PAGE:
You probably don’t even think of it that way, but I was an immigrant to a foreign country under a student visa/residence permit with the expectation that I would stay in that foreign country for at least 3 years. Things didn’t go as planned, but I was an immigrant. I’ve written some here in the past about those experiences, since I started blogging on this site over 5 years ago when I was still living in the Netherlands.
While I was in Europe I grew up a lot and I experienced things that I would have never experienced in the US. However, before I get into any of this I must preface this post. My experience abroad was easier than most study abroad programs. My courses were in English. I’m an American Citizen. Nearly all government documents along with University documents had English translations. Nearly all Dutch are fluent in English and all my friends spoke English. This made these extremely easy. So easy at times it was easy to forget I was an immigrant.
While living abroad I lived with a group of people I jokingly referred to as a model UN. There were two Colombians, two Pakistanis, a Turk, an Iranian, and a Chinese woman. Everyone had a story to tell me about my homeland that cause them direct personal pain. My Colombian friends told me what it was like growing up in the 80’s and 90’s with the FARC threatening things while the US was running missions in their country. My Pakistani roommates told me about what my country was doing to their country at that time. My Iranian roommate was initially terrified to meet me because I was an American. He assumed that I would hate him because of where he was from.
Learning about the impact of the US political system on every person that I met while living abroad was truly sobering. As an American living in the US we simply do not understand the impact and the weight of the US to the rest of the world. Furthermore, we simply take it as a given fact that this is how the world is and always will be. However, that’s not true. When I first arrived in the Netherlands it was clear there was still ill will towards America for George W. Bush, that was tempered a great deal by Obama, but not all of his policies pleased Europeans, specifically many of the bombings we were doing. I believe that we’re losing even more respect with trump as our President now.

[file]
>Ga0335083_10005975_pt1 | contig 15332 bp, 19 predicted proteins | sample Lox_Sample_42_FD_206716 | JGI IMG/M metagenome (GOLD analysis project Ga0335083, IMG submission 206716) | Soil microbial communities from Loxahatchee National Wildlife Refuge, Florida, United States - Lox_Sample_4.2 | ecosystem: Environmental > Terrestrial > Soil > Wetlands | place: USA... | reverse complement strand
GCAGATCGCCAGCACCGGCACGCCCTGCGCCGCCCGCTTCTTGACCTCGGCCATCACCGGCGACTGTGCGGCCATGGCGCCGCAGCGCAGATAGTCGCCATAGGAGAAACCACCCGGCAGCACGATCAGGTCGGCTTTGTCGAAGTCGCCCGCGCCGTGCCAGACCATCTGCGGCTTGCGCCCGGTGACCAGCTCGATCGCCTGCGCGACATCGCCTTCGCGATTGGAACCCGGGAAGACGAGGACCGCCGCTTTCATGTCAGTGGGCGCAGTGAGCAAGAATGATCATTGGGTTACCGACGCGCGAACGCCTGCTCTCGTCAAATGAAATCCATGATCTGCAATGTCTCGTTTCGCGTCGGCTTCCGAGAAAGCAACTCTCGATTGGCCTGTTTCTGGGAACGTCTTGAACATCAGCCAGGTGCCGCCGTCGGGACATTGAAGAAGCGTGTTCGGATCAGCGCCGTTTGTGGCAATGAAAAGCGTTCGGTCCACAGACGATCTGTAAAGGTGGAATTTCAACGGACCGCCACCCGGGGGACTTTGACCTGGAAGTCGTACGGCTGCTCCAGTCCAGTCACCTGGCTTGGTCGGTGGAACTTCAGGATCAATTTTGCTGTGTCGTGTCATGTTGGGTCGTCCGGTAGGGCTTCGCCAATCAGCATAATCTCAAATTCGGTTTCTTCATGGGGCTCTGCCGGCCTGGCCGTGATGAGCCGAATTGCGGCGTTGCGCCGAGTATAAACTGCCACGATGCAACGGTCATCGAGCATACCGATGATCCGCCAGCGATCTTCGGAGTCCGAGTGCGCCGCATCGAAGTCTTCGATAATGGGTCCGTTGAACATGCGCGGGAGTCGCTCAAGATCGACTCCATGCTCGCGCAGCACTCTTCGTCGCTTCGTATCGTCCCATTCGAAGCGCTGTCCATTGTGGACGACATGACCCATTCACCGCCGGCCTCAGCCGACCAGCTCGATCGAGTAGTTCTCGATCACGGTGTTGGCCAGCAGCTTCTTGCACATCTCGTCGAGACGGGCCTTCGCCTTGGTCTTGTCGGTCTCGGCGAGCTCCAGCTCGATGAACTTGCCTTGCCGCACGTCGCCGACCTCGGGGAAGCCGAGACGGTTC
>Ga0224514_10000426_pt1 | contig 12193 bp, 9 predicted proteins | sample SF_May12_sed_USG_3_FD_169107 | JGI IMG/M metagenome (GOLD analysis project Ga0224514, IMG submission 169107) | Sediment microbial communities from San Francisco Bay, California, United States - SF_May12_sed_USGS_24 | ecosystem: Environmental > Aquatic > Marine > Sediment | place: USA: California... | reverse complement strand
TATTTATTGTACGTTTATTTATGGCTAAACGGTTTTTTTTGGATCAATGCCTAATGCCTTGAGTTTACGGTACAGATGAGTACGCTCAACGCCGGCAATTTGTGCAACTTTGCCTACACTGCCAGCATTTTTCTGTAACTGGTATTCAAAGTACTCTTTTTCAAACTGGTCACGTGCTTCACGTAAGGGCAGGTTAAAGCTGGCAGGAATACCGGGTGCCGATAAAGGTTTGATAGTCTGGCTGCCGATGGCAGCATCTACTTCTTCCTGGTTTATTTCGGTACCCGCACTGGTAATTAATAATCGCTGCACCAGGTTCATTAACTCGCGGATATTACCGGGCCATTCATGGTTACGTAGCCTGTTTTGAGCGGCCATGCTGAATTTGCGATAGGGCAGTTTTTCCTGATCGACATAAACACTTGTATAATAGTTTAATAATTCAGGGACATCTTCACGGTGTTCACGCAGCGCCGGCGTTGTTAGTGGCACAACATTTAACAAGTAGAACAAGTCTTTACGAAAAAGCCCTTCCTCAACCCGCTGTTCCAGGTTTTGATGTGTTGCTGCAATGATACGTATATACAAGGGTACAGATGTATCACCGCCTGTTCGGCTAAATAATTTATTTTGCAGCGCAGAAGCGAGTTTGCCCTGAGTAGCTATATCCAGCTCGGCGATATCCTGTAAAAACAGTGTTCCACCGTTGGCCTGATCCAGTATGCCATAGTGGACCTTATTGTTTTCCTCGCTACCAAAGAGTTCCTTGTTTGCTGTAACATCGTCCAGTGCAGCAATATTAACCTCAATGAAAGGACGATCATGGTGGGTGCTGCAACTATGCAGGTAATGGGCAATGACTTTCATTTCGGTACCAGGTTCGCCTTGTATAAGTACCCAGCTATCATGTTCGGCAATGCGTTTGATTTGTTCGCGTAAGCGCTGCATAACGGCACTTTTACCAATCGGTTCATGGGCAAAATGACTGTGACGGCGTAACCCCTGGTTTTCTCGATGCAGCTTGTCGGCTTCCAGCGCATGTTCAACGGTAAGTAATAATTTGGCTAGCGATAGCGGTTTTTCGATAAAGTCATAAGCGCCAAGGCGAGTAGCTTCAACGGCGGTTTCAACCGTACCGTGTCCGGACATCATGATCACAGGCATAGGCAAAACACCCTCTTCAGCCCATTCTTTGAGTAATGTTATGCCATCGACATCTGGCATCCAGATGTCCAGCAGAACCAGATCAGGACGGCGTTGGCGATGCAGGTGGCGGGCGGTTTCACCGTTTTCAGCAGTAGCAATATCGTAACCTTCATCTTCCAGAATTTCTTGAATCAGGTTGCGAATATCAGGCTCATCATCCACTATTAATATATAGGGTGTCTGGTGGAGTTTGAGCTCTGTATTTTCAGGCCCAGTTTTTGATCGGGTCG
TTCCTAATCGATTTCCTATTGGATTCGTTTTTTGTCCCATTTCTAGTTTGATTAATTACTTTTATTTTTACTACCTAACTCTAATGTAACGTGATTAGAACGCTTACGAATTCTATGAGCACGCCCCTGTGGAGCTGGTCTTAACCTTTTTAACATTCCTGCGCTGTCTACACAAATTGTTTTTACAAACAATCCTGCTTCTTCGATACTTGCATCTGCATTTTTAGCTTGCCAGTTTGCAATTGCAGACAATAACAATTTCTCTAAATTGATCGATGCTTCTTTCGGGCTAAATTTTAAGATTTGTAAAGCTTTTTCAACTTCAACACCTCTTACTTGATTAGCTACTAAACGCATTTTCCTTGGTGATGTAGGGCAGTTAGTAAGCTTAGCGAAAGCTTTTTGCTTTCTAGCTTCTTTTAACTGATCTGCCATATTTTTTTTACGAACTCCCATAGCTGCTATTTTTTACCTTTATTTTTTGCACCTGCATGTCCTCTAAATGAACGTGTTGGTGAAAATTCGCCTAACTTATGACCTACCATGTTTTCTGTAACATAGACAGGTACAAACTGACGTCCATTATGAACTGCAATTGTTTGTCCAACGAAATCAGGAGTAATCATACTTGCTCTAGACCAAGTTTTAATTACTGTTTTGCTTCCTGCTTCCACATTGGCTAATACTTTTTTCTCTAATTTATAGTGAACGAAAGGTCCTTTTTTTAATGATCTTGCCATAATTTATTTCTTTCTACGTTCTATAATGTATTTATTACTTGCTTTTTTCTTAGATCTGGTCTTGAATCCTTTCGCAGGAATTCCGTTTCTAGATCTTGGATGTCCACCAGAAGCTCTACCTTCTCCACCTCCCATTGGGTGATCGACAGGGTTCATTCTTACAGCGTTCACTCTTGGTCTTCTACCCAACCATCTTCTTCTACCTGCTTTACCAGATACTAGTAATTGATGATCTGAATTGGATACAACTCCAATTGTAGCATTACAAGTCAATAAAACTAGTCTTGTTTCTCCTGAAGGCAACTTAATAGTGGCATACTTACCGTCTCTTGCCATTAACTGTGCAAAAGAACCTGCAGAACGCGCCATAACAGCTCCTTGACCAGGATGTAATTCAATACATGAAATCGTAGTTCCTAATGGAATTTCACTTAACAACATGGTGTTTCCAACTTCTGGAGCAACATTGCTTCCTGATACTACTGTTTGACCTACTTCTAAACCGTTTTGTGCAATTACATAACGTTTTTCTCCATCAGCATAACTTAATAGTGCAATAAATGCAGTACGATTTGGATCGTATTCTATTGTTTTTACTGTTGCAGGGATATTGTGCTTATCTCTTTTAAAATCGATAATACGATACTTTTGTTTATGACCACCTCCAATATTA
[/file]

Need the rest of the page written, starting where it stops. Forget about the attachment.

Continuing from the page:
I got the idea for this post because a friend of mine shared a link about a Syrian student at CMU was thinking of transferring outside of the US for his PhD. This hit really close to home because, while I was studying in the Netherlands, my wife was finishing up her PhD and my Grandfather passed away. If I had been unable to go home and return for my studies in the Netherlands because of a ban of travel between the US and the Netherlands I would have seriously reconsidered my decision to even study there. Being away from my wife for the first year and a half of my marriage was incredibly difficult, losing my Grandfather was heart wrenching, the mere thought of not being able to go home for his funeral is completely unimaginable. As it was, my family pulled together and got me back to the States for his funeral, which was extremely touching.
Beyond just the though of never seeing my wife or missing my Grandfather’s funeral, it brings up the moral question of “do I want to live in a society that bans people from my country?” For me, as an immigrant to that country, it’s a clear no. I do not want to live in a society that bans people from my country or any other country for the reasons that trump has outlined. These policies affect people, people that don’t have a true say in that country’s government. If there is a problem with the government it should be treated in an international body rather than attacking the people of the nation. Here’s one example of a person negatively impacted by the ban. He is completely devastated.
As I said in my post yesterday we, America, need to be the shining light on the hill. It is the reason why immigrants chose to come here. I would not come here as an immigrant from any country right now because I would never know when that ban would arbitrarily descend on my country, so that I could never go home to see my loved ones or could never have my loved ones join me.
I’ve been an immigrant, I was lucky that I was able to control when and why I became an immigrant. Not everyone is lucky like me.